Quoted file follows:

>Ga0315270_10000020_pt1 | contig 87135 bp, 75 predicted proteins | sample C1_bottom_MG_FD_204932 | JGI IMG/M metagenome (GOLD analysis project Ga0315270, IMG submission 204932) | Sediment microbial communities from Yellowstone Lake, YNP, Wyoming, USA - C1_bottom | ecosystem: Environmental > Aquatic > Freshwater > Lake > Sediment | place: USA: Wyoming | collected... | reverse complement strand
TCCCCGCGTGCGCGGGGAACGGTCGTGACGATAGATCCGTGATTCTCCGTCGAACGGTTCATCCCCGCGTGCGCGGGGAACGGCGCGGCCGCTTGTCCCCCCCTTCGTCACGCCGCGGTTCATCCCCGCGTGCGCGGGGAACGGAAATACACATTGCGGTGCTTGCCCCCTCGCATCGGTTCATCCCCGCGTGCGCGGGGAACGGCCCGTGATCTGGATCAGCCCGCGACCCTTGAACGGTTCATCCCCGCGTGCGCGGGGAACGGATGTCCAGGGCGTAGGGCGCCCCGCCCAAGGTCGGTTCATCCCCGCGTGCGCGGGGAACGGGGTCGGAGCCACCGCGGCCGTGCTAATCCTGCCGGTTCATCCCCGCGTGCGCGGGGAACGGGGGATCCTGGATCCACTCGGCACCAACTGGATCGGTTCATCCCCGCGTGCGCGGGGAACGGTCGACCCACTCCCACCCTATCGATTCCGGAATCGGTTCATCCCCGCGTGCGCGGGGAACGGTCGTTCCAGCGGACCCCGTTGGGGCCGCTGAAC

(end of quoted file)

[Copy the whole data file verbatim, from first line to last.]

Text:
>Ga0315270_10000020_pt1 | contig 87135 bp, 75 predicted proteins | sample C1_bottom_MG_FD_204932 | JGI IMG/M metagenome (GOLD analysis project Ga0315270, IMG submission 204932) | Sediment microbial communities from Yellowstone Lake, YNP, Wyoming, USA - C1_bottom | ecosystem: Environmental > Aquatic > Freshwater > Lake > Sediment | place: USA: Wyoming | collected... | reverse complement strand
TCCCCGCGTGCGCGGGGAACGGTCGTGACGATAGATCCGTGATTCTCCGTCGAACGGTTCATCCCCGCGTGCGCGGGGAACGGCGCGGCCGCTTGTCCCCCCCTTCGTCACGCCGCGGTTCATCCCCGCGTGCGCGGGGAACGGAAATACACATTGCGGTGCTTGCCCCCTCGCATCGGTTCATCCCCGCGTGCGCGGGGAACGGCCCGTGATCTGGATCAGCCCGCGACCCTTGAACGGTTCATCCCCGCGTGCGCGGGGAACGGATGTCCAGGGCGTAGGGCGCCCCGCCCAAGGTCGGTTCATCCCCGCGTGCGCGGGGAACGGGGTCGGAGCCACCGCGGCCGTGCTAATCCTGCCGGTTCATCCCCGCGTGCGCGGGGAACGGGGGATCCTGGATCCACTCGGCACCAACTGGATCGGTTCATCCCCGCGTGCGCGGGGAACGGTCGACCCACTCCCACCCTATCGATTCCGGAATCGGTTCATCCCCGCGTGCGCGGGGAACGGTCGTTCCAGCGGACCCCGTTGGGGCCGCTGAAC